Crimes Against Horticulture – Landscaping Mistakes to Avoid

In the landscape business for over 25 years, I have seen it all. I have worked for large landscape businesses and now run my own landscape design/build service. Meeting with many clients over the years, working on large estates to small courtyard jobs, I feel that I have observed every mistake in the book before I enter the picture and meet with a client.

Sloppy Pruning

Correcting those mistakes, I have learned a lot of things not to do. Sloppy, inept pruning is the most prevalent mistake, even from so-called “professionals”.

Sloppy pruning: In pruning this tree, there are lots of surface cuts in the bark leading to disease entry
More sloppy pruning; Exposed and sloppy stubs and cuts in the bark! Awful!
Hacking off the top of a crape myrtle

From these experiences I have compiled the most common landscape mistakes that I see at clients properties – mistakes done by other landscaping companies or just regular homeowners.

Leaving tags on a planted shrub is a big no no. This tag was left on for years, girdled the trunk, and after removal of the shrub still remains on the stub.

Planting Incorrectly

By far, the most common mistake is planting incorrectly or more commonly too deeply. Normally, you would plant at the same level as the container that the plant is potted in, but sometimes, as in the case of a tree or large shrub, the plant is already planted too deep in the nursery pot. Nurserymen sometimes pile soil in the planting container too high around the trunk, burying the stem and roots and you don’t realize this when you plant the tree.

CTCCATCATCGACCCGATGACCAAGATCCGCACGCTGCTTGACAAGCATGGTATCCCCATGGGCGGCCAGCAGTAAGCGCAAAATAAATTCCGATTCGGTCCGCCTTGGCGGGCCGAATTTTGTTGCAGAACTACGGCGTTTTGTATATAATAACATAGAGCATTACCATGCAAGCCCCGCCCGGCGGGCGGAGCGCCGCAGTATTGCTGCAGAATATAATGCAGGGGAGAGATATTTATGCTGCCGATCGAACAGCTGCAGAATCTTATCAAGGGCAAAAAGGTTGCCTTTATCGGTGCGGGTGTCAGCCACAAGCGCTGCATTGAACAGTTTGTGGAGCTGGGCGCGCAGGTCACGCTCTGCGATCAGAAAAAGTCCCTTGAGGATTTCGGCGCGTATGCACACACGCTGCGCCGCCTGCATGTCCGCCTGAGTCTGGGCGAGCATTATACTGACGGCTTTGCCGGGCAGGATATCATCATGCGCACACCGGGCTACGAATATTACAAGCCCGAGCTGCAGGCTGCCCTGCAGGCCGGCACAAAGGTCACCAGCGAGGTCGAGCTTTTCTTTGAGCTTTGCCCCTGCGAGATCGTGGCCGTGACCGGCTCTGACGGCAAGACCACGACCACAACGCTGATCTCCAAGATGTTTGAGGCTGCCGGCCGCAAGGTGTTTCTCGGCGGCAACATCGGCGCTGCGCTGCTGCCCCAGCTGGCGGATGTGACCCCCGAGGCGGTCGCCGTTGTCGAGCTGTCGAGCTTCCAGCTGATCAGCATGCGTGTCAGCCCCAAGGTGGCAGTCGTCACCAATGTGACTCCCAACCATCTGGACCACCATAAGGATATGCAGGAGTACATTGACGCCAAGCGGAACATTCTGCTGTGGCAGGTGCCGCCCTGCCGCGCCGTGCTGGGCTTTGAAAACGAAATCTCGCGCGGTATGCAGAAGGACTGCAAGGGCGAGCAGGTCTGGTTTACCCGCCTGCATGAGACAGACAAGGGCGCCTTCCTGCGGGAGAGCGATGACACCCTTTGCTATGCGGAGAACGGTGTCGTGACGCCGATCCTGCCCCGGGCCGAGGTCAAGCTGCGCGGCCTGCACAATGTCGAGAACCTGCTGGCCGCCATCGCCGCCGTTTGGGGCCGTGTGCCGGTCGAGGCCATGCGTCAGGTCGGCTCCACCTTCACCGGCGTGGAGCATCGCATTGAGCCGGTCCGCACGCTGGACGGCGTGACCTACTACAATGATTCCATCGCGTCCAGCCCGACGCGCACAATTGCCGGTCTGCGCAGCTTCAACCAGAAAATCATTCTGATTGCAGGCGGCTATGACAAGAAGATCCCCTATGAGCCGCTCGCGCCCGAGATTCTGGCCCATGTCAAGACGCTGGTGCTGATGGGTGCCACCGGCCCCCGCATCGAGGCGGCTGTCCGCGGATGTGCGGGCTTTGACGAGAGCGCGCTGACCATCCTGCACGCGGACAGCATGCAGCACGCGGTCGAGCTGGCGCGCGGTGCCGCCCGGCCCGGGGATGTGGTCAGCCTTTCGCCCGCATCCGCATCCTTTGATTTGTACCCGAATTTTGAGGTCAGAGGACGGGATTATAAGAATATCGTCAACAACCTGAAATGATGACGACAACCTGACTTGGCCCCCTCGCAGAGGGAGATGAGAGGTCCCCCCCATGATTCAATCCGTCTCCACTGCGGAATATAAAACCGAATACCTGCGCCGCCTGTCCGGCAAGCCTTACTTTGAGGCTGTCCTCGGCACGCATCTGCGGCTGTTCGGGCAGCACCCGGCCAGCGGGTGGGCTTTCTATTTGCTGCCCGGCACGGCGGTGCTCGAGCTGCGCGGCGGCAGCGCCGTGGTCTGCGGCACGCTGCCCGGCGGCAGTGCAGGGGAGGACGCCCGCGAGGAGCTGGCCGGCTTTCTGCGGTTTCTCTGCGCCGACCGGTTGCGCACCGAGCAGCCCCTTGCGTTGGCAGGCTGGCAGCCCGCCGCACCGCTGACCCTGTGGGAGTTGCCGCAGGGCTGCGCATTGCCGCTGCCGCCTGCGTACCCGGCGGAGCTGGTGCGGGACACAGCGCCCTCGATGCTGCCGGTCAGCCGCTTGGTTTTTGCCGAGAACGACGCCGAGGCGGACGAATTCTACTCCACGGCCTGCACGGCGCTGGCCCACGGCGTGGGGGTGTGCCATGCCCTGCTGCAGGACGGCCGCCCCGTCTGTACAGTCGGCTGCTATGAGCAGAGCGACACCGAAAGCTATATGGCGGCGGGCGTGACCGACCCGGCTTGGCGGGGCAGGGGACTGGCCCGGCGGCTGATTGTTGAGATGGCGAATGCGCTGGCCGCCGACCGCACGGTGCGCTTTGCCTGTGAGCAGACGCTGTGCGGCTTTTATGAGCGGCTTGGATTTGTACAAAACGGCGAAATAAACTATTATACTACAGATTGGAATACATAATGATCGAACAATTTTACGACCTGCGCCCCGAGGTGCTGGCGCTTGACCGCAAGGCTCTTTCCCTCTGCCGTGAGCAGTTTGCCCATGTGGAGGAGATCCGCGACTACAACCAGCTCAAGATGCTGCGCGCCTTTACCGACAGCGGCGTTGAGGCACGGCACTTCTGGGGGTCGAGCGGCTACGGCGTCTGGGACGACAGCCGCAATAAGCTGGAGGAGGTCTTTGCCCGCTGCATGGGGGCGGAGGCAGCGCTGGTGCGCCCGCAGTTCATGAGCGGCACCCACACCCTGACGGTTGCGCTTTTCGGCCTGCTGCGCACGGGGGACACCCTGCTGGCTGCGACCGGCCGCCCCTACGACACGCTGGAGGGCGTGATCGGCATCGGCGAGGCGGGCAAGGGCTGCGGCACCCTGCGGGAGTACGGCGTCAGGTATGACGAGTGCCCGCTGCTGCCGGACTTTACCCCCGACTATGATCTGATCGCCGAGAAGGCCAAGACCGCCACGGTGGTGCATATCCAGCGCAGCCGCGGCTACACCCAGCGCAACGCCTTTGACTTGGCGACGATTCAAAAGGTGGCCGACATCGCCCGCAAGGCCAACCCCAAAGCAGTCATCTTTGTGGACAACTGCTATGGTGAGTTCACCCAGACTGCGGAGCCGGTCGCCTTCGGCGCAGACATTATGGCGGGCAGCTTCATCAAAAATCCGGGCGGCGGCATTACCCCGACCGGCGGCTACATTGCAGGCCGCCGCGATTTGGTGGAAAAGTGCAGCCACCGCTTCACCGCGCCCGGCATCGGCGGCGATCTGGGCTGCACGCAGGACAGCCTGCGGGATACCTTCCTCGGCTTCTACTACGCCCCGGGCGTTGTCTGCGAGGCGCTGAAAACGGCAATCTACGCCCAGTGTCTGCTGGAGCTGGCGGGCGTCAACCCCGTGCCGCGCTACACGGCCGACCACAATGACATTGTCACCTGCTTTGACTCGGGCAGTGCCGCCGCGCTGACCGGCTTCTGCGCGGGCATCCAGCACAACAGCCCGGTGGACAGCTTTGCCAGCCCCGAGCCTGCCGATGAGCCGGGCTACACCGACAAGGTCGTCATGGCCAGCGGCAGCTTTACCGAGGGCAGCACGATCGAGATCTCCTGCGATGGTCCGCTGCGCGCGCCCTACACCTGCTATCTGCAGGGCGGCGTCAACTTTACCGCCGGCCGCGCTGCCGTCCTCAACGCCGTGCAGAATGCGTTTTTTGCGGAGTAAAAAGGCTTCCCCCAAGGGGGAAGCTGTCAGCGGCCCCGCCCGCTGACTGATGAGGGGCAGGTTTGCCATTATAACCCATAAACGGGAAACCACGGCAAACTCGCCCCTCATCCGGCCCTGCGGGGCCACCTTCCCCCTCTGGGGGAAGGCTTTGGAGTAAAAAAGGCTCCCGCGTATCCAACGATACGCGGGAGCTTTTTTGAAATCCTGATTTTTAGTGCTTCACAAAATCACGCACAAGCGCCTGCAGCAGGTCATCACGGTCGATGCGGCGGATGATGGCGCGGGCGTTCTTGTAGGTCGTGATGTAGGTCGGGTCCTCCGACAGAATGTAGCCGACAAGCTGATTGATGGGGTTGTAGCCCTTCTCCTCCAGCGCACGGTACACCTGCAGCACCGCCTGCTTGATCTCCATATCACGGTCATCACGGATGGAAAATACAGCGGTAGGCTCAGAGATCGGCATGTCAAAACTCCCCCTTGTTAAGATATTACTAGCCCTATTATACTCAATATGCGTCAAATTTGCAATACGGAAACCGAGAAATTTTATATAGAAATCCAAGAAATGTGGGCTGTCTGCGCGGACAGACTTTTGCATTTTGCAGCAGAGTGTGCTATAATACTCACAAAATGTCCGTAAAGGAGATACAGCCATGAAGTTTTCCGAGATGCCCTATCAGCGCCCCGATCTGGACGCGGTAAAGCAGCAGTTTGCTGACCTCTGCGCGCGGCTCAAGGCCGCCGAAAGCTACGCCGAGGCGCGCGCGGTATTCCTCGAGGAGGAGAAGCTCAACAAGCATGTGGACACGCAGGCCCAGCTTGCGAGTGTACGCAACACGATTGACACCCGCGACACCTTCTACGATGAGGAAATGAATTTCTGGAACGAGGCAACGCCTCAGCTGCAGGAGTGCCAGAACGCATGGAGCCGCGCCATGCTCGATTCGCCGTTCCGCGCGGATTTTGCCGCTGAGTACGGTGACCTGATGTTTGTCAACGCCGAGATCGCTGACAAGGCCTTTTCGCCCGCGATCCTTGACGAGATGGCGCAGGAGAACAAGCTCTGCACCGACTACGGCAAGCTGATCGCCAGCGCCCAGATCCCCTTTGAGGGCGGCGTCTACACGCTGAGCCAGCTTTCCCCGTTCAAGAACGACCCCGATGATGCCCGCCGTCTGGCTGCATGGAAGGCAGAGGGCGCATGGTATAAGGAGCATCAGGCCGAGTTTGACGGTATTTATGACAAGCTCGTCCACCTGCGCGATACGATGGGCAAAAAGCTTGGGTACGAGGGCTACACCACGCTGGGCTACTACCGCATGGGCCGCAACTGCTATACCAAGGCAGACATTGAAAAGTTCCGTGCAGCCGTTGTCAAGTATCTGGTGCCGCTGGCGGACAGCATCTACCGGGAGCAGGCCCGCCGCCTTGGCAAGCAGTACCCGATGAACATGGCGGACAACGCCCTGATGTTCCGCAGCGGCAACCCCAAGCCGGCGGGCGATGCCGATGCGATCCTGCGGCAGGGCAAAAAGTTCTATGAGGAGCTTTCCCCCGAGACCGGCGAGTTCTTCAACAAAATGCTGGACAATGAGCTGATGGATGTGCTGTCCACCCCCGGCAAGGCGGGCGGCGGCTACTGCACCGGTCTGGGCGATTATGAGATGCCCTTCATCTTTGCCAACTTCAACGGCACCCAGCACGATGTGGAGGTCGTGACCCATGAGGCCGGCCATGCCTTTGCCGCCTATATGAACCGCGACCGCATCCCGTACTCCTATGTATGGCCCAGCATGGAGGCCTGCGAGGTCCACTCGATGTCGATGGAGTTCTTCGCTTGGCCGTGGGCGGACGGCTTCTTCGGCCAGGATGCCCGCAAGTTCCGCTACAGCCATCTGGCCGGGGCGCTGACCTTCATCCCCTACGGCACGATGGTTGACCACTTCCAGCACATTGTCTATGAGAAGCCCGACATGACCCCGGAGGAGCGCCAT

Trees need water, oxygen and warmth, so they naturally grow most of their roots close to the surface. If these surface roots are covered up, growth stops and roots wither and die. This occurs over time and the tree or shrub will slowly decline and you will keep watering the tree, because you think it needs more moisture. Over-watering is the second most common cause of tree death. Always stick you finger a couple of inches into the soil to check the moisture.


When you have large trees or shrubs-measure when you dig the hole
Measure, measure, measure!

For large trees it is very important to measure precisely before setting the root ball in the hole. Because once it is there, it is really hard to move a 100 pound or more root ball.

A containerized tree will flare at the base of the trunk at the soil line where it joins the root system – called the root collar or flare. If you can’t see the root flare, remove a bit of the top soil to see if you can uncover it. Sometimes, if you remove an inch or so of soil, you might uncover girdling roots, which are roots that have started to circle around the root ball, ultimately strangling the entire tree.

Check out this great video on planting a tree.